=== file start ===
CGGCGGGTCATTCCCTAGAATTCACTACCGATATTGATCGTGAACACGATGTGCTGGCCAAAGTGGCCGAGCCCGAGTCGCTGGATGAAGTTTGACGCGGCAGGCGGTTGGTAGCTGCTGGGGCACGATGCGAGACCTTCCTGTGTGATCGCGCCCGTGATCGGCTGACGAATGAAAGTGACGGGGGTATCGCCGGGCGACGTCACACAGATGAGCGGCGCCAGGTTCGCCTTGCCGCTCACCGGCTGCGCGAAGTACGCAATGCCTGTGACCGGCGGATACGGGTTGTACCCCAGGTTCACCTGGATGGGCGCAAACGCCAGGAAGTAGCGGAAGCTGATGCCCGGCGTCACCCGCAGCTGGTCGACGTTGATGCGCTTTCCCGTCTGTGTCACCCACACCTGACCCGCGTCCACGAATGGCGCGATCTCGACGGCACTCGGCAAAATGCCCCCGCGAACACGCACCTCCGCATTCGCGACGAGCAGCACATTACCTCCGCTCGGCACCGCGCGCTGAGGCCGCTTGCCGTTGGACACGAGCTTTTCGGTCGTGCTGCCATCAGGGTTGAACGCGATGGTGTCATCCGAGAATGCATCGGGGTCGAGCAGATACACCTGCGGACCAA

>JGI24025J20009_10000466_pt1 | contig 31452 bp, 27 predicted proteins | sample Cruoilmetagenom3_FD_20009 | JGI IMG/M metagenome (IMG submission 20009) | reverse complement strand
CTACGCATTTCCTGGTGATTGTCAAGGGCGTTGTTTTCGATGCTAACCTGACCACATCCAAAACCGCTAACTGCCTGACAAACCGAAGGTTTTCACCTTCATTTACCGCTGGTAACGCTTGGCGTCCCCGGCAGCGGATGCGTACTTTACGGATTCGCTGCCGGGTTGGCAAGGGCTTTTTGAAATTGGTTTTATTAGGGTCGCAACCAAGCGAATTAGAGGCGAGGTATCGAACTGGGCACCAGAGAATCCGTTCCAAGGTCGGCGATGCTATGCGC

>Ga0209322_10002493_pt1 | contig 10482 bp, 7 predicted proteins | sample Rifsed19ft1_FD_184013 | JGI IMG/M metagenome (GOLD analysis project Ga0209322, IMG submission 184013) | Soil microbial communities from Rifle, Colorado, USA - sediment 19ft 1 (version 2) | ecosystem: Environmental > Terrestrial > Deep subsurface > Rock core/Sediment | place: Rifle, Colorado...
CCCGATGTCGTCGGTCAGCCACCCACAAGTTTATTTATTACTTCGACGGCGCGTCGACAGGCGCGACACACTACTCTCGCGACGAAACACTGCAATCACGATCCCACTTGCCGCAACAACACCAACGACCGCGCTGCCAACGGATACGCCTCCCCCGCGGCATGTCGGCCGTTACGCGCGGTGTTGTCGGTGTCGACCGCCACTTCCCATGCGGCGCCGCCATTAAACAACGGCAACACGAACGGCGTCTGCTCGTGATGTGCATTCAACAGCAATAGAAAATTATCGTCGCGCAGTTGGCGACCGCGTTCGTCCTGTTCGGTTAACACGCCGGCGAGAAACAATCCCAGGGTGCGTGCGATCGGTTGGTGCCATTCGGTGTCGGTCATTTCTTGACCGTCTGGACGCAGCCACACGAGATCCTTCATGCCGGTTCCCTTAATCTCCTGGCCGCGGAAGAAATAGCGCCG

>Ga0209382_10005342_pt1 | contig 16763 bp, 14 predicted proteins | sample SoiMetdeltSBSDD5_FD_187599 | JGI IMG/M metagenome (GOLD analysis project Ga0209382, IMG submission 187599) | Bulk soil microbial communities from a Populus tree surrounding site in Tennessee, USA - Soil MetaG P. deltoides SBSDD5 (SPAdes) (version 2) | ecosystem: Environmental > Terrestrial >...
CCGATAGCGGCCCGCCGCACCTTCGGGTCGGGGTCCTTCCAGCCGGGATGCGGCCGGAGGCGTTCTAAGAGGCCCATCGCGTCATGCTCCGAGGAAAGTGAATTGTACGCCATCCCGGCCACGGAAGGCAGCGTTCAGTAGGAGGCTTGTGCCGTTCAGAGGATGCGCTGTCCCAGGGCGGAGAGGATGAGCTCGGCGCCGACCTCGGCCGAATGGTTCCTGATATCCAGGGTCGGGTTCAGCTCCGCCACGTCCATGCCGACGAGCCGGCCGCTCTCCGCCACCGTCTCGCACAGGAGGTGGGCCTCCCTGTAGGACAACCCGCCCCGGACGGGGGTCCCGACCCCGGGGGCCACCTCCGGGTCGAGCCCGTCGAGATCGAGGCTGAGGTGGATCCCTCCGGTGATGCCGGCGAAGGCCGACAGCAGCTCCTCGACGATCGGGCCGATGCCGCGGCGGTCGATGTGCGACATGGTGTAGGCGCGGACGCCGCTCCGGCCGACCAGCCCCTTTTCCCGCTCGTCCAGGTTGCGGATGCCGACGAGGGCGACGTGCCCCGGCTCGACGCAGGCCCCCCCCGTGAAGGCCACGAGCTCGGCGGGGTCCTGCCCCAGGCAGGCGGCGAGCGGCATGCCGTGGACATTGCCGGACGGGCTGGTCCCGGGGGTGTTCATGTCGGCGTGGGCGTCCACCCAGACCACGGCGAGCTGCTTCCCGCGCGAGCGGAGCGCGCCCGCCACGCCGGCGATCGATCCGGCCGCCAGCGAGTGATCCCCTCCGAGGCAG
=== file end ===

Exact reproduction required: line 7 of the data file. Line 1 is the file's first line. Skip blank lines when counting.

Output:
CCGATAGCGGCCCGCCGCACCTTCGGGTCGGGGTCCTTCCAGCCGGGATGCGGCCGGAGGCGTTCTAAGAGGCCCATCGCGTCATGCTCCGAGGAAAGTGAATTGTACGCCATCCCGGCCACGGAAGGCAGCGTTCAGTAGGAGGCTTGTGCCGTTCAGAGGATGCGCTGTCCCAGGGCGGAGAGGATGAGCTCGGCGCCGACCTCGGCCGAATGGTTCCTGATATCCAGGGTCGGGTTCAGCTCCGCCACGTCCATGCCGACGAGCCGGCCGCTCTCCGCCACCGTCTCGCACAGGAGGTGGGCCTCCCTGTAGGACAACCCGCCCCGGACGGGGGTCCCGACCCCGGGGGCCACCTCCGGGTCGAGCCCGTCGAGATCGAGGCTGAGGTGGATCCCTCCGGTGATGCCGGCGAAGGCCGACAGCAGCTCCTCGACGATCGGGCCGATGCCGCGGCGGTCGATGTGCGACATGGTGTAGGCGCGGACGCCGCTCCGGCCGACCAGCCCCTTTTCCCGCTCGTCCAGGTTGCGGATGCCGACGAGGGCGACGTGCCCCGGCTCGACGCAGGCCCCCCCCGTGAAGGCCACGAGCTCGGCGGGGTCCTGCCCCAGGCAGGCGGCGAGCGGCATGCCGTGGACATTGCCGGACGGGCTGGTCCCGGGGGTGTTCATGTCGGCGTGGGCGTCCACCCAGACCACGGCGAGCTGCTTCCCGCGCGAGCGGAGCGCGCCCGCCACGCCGGCGATCGATCCGGCCGCCAGCGAGTGATCCCCTCCGAGGCAG